This was also my own experience. What brought me a personal transformation was to deal with every upset I had with others and myself.

The true heart and force of Power Forgiveness is letting go of your own regret, guilt, and self-blame. Self-forgiveness and self-compassion hold the key to releasing any kind of upset permanently. Self-forgiveness is essential because guilt and shame keep us trapped in negative thought patterns and feelings, which keep us convinced that we don’t deserve better.

The Power Forgiveness Process is the most complete system available to help people let go of residual anger, resentment and fear from past hurtful experiences. This book with its viewpoints, case studies, and exercises will carry you through to forgiving even the most terrible things. Though the book and The Power Forgiveness Process can be used for a single difficult situation, it can also transform your life by helping you letting go of all your known resentments, grudges, hates and upsets in a relatively short time. The systematic process found in this guide will lead you to full forgiveness.

This is why it is Power Forgiveness. This ultimate forgiveness workout can renew your life. I’ve seen miracles occur for people in every class I’ve taught and with clients in all age groups from young children to senior citizens and from all professional levels.


What is There to Forgive?

By Michael Berkes, PhD, MBA, Retired Psychology Professor

Almost from birth, most of us are bombarded with criticisms about our looks, character, worth, errors, weaknesses, what we should not have done, what we should have done and did not do, or did, but could have done better. The list of such “constructive” criticism from our elders is endless.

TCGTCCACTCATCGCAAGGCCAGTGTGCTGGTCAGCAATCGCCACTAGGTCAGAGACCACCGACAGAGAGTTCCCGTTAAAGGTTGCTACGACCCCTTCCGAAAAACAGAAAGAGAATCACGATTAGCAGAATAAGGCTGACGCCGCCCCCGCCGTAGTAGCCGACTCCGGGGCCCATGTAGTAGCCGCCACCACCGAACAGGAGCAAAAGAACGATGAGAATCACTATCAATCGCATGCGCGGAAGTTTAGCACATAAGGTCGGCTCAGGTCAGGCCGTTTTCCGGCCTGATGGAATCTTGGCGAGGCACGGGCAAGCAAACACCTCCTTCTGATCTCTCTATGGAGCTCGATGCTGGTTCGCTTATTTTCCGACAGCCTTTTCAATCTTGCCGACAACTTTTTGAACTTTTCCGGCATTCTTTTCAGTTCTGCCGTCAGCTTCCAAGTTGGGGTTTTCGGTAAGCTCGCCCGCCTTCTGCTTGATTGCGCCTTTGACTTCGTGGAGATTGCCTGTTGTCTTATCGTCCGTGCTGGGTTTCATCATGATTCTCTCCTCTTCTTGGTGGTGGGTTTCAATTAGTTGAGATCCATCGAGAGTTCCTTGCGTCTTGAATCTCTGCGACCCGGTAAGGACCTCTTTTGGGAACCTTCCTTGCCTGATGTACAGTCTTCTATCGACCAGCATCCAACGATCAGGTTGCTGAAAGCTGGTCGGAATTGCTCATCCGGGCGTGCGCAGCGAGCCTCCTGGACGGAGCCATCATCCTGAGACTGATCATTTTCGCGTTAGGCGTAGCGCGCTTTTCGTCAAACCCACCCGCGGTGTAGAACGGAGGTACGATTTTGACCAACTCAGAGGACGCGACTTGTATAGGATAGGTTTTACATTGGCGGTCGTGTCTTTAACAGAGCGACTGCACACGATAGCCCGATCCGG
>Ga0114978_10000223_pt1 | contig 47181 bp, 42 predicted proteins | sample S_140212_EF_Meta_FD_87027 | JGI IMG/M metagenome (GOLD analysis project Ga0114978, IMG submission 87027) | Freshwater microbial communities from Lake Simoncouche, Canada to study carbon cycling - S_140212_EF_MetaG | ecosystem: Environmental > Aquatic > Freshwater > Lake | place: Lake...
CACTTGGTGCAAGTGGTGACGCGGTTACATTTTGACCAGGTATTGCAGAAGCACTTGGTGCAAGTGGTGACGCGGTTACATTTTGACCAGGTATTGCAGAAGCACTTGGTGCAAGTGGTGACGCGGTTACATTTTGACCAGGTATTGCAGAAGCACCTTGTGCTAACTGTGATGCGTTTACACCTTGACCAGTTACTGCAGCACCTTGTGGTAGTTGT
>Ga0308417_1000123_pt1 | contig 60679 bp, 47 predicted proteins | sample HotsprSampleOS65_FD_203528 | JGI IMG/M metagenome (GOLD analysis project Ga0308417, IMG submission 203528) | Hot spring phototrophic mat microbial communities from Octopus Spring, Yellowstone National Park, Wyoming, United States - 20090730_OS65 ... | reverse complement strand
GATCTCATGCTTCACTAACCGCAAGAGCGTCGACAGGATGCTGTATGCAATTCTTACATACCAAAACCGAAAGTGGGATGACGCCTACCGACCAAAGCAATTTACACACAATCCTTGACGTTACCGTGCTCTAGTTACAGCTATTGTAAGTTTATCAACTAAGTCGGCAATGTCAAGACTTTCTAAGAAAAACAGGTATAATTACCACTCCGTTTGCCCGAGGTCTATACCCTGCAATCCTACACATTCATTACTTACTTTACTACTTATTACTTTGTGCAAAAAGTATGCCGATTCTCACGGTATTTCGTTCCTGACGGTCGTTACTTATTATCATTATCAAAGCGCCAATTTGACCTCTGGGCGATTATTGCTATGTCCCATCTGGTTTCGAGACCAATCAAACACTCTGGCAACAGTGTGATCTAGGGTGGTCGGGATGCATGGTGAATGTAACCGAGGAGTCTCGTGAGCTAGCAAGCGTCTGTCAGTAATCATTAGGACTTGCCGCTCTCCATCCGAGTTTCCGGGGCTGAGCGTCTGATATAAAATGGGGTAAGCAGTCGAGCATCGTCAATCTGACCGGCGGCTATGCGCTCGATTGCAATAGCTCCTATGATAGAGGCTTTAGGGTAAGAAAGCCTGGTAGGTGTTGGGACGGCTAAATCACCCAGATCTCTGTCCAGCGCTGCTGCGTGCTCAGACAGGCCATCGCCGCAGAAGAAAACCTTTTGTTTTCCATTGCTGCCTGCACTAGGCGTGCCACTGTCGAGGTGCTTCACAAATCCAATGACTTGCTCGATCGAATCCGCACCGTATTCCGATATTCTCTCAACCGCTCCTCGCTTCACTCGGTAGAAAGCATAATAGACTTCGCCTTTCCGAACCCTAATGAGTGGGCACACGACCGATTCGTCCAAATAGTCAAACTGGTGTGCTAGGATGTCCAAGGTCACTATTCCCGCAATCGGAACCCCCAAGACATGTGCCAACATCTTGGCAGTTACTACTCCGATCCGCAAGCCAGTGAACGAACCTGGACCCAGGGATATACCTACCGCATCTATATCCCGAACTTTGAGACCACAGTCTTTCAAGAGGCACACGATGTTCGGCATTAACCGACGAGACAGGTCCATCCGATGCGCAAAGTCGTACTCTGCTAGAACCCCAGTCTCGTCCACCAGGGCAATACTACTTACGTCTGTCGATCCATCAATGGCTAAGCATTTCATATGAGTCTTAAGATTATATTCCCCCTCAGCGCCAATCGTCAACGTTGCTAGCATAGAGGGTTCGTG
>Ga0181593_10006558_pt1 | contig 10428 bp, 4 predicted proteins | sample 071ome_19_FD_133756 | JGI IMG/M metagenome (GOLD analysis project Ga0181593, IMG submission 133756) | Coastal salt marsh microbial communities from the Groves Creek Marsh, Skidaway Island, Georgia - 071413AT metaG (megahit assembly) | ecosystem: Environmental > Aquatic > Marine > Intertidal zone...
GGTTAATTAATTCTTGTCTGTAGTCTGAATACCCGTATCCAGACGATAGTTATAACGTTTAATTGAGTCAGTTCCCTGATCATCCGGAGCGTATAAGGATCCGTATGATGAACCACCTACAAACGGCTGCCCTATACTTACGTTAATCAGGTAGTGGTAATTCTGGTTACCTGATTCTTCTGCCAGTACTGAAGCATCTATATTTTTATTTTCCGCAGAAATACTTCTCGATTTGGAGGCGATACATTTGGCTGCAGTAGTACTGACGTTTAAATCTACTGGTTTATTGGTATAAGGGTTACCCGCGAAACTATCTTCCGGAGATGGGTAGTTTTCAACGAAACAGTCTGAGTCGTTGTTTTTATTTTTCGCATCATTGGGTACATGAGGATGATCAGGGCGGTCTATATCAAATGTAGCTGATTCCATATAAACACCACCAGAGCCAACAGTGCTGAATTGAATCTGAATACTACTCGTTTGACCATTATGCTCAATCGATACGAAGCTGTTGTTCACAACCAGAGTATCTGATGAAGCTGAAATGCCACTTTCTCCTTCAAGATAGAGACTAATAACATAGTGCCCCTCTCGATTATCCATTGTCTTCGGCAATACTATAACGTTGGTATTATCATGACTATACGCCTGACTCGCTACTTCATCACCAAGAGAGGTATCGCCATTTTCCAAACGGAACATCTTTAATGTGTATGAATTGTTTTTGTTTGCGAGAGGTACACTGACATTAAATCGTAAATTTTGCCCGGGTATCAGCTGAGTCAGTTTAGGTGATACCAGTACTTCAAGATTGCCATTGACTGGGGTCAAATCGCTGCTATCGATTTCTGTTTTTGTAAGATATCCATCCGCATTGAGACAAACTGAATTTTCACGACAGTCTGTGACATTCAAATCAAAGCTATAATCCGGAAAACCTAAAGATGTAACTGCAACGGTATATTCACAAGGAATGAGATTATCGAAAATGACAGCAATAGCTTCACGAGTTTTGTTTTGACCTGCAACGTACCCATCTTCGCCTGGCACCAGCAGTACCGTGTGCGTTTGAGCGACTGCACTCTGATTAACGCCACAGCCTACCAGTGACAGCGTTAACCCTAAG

And this is only the ‘better’ half of the hammering we get from birth on. Sadly, there are grownups, themselves wounded souls, who add malice and cruelty to their put-downs of children, causing wounds so deep that they may take a lifetime to heal. Such parents, teachers and peers, should be nurturing and encouraging, providing loving support instead of the opposite. Even more tragic are the misdeeds of some of these care-takers who hurt the children physically as well as emotionally, committing serious crimes against their trusting charges, crimes that go mostly unreported and, most importantly, unpunished. We will not broach here the horrors of sexual abuse of innocents by criminal psychotics.

We store these toxic messages and traumatising experiences as we receive them, unchecked, because we are too young to understand, let alone reject and blot them out. With repetition, as we mature, the “truths” we stored earlier are added to by ones we receive later. All these “truths” (read: “lies”) are stored in some dark corner of our sub-conscious, where they fester, mostly unknown to us, robbing us of our ability to give and receive love and lead a happy and productive life.